Rugged jungleist

The many facets of Brigee K

Vancouver’s female hip-hop scene is growing fast and is gaining more and more exposure-shining a light on all the diverse women involved and all their different artistic facets. This hot scene is very queer and queer-friendly and thrives at clubs like Lick and Celebrities, with artists like Stink Mitt, Scream Club and the amazing trailblazer, Peaches. Another star player right here in the Lower Mainland is our very own and very talented Brigee K-a queer woman with one hell of a voice stirring things up and rockin’ the mic!

Brigee has become an underground household name within Vancity and her talent is undeniable. She has worked many stages and continues to explore different avenues and gain a solid reputation as a strong, intelligent artist contributing to Vancouver’s new underground cultures. As she continues to develop her craft and create new music and collaborations, Miss Thang finds the time to have a mini-chatfest in the heart of the Davie Village.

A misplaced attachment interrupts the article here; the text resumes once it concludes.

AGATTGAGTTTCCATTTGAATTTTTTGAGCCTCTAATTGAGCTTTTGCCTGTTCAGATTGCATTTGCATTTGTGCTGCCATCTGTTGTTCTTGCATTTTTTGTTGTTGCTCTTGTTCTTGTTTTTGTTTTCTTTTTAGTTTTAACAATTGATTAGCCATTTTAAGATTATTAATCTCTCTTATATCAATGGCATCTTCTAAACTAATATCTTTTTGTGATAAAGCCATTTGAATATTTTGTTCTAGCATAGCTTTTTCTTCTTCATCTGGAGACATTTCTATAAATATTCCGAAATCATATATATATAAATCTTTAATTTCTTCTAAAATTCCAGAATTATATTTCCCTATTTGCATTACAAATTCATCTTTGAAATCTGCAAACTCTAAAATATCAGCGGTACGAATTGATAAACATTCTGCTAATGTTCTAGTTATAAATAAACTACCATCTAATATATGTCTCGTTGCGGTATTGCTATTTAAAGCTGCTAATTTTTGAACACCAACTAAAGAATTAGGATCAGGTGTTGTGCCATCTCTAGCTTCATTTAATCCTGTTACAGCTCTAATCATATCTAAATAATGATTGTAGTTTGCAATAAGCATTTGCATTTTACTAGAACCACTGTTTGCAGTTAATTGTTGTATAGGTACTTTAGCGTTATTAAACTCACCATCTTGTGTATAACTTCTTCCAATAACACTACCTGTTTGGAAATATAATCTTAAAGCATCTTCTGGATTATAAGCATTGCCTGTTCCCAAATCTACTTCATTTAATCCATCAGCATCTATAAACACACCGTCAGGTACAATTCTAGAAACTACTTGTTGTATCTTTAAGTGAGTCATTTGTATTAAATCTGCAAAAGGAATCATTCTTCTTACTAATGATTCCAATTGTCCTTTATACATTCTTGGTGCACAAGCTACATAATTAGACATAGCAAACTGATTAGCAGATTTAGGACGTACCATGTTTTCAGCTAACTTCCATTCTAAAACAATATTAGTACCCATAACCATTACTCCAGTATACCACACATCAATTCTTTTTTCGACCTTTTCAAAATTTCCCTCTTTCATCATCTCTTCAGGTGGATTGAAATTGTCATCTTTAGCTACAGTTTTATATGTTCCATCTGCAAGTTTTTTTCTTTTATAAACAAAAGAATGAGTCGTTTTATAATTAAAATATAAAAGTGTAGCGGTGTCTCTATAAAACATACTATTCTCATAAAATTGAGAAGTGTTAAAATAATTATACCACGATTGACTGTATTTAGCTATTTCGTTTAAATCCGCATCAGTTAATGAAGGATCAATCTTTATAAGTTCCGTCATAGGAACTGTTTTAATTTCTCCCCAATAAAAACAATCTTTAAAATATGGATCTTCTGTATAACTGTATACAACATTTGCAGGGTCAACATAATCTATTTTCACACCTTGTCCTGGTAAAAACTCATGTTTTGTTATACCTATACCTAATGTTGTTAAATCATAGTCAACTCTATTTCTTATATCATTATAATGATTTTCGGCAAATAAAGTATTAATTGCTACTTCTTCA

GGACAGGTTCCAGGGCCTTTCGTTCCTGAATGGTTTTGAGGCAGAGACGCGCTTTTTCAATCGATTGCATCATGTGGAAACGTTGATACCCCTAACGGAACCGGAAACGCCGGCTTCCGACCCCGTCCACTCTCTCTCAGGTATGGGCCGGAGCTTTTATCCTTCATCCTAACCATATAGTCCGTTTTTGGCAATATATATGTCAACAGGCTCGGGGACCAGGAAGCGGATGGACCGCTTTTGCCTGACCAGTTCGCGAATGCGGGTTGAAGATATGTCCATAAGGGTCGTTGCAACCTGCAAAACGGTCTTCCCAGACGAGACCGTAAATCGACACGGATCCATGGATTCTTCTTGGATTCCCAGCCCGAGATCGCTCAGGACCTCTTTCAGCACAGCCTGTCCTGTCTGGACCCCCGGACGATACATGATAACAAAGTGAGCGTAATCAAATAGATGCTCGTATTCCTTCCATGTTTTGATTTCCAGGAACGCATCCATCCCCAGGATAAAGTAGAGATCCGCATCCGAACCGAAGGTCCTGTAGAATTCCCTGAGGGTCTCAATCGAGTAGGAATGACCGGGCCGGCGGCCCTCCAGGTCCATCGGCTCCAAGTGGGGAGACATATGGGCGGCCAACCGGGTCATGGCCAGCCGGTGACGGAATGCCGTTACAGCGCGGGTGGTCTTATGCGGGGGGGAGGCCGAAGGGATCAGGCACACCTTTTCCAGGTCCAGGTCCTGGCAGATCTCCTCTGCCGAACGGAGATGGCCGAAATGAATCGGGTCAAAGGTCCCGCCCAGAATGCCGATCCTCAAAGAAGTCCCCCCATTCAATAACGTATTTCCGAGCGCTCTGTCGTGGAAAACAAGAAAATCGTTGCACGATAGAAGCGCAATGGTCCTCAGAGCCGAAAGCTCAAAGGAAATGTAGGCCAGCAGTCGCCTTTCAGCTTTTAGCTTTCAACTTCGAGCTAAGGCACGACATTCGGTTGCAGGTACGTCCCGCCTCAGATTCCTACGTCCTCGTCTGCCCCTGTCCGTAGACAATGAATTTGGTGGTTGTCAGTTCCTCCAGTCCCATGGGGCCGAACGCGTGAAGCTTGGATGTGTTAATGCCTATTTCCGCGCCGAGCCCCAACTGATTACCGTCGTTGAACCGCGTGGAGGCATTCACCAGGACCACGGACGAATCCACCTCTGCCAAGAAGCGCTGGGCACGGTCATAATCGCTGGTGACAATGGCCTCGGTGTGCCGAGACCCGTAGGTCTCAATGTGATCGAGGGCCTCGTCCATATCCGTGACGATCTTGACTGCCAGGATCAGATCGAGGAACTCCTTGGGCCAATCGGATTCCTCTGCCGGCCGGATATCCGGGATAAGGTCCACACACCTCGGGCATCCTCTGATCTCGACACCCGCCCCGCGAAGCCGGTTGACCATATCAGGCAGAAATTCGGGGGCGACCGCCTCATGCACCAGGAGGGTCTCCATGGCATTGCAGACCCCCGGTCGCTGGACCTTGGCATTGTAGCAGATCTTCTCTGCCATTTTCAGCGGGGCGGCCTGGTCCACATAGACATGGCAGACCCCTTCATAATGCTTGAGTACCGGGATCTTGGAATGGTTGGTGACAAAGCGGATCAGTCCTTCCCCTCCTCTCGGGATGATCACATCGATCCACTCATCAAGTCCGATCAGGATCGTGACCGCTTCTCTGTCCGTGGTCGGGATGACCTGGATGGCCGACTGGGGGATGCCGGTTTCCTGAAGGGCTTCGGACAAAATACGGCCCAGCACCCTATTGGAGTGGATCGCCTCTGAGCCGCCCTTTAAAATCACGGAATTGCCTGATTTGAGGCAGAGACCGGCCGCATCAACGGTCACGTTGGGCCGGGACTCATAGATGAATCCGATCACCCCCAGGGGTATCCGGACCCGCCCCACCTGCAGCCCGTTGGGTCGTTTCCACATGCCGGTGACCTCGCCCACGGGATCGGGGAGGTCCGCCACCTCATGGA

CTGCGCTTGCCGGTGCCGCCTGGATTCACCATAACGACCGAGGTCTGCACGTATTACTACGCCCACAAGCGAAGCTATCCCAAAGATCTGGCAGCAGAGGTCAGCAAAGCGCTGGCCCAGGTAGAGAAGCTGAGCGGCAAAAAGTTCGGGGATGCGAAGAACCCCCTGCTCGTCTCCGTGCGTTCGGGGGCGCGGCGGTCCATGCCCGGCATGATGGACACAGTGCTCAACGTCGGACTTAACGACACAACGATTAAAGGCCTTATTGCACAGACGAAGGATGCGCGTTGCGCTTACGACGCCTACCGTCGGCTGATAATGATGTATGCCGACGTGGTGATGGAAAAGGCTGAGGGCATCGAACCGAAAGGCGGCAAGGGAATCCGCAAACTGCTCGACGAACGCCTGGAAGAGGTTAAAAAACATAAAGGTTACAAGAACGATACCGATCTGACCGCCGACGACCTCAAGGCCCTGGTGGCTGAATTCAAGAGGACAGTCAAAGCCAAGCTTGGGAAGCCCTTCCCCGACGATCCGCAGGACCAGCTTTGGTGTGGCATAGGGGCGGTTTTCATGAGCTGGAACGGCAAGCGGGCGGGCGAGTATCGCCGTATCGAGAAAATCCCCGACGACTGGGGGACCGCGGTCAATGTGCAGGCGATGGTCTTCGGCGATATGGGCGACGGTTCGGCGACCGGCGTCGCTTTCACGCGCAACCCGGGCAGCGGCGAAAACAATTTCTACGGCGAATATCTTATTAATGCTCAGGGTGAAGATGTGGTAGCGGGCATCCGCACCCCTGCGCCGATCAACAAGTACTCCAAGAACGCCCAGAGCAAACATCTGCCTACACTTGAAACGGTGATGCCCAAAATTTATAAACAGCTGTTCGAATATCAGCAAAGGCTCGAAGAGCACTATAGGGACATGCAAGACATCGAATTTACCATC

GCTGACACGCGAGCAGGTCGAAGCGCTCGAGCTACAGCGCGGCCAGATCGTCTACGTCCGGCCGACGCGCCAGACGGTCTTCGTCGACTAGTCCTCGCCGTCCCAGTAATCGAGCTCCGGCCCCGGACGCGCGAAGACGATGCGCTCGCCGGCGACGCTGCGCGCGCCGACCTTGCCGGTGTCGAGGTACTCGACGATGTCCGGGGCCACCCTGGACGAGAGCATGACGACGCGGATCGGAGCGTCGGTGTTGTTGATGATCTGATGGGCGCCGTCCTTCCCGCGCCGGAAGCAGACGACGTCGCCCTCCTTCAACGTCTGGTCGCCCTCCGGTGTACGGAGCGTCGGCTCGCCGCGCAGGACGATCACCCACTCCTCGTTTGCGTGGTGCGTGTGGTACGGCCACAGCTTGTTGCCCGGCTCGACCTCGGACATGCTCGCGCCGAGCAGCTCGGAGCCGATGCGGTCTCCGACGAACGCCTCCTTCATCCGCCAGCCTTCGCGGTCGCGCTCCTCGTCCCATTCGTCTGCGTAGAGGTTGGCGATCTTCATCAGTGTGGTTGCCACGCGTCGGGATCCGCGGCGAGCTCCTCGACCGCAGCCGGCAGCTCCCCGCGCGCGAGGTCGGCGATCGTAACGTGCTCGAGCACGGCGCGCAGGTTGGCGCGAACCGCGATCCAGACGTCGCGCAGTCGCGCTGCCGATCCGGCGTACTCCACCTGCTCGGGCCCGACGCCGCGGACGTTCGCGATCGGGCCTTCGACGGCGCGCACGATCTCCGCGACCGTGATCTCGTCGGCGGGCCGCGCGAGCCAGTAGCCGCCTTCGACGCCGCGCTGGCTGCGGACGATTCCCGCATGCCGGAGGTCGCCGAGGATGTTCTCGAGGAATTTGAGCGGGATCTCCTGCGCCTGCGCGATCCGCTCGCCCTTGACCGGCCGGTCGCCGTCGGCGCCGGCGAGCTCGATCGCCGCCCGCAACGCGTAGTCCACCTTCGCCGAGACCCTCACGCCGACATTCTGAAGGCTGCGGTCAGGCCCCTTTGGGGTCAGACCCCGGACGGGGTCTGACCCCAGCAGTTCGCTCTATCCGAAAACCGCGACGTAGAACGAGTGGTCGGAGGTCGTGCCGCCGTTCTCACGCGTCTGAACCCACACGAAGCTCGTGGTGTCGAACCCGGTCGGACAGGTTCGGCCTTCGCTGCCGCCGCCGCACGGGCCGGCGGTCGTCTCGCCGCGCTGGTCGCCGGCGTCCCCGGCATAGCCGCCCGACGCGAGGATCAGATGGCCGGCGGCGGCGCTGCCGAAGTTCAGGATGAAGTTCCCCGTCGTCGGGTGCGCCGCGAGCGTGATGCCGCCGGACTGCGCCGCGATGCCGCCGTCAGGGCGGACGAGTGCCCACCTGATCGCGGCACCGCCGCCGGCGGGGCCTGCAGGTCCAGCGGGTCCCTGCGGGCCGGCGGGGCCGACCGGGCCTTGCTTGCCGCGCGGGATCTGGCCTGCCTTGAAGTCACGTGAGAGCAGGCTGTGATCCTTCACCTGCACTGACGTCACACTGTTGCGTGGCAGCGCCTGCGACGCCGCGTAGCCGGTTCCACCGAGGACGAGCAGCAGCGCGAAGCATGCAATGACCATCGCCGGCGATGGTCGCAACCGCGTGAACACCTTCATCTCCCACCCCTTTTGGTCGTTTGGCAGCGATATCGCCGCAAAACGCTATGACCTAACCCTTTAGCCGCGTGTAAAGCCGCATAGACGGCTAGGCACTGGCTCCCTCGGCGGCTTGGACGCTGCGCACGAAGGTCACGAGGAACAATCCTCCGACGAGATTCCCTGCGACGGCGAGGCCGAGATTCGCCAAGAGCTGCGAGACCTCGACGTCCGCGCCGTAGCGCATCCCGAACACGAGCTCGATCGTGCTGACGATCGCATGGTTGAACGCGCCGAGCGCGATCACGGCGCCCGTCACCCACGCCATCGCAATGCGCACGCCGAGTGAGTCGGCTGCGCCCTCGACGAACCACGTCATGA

Michael Venus: So what in the hell is going on?

Brigee K: Well, I’m Brigee K and I am a female MC and vocalist. I am kind of at a point now where I am taking two directions in my career. The first being the underground hip-hop route where it’s purely my lyrics, my vision. I am also doing a kind of a cover tune/Motown thing. So, I am trying to hit two different demographics of people. I am just basically trying to get where I need to be and whichever one gets me in the door first, that’s fine. I feel doing strictly soul music for an older crowd has nothing to do with me selling out to hip-hop or anything because there are so many pages, chapters and versions of Brigee K, and there are lots of skills that I have.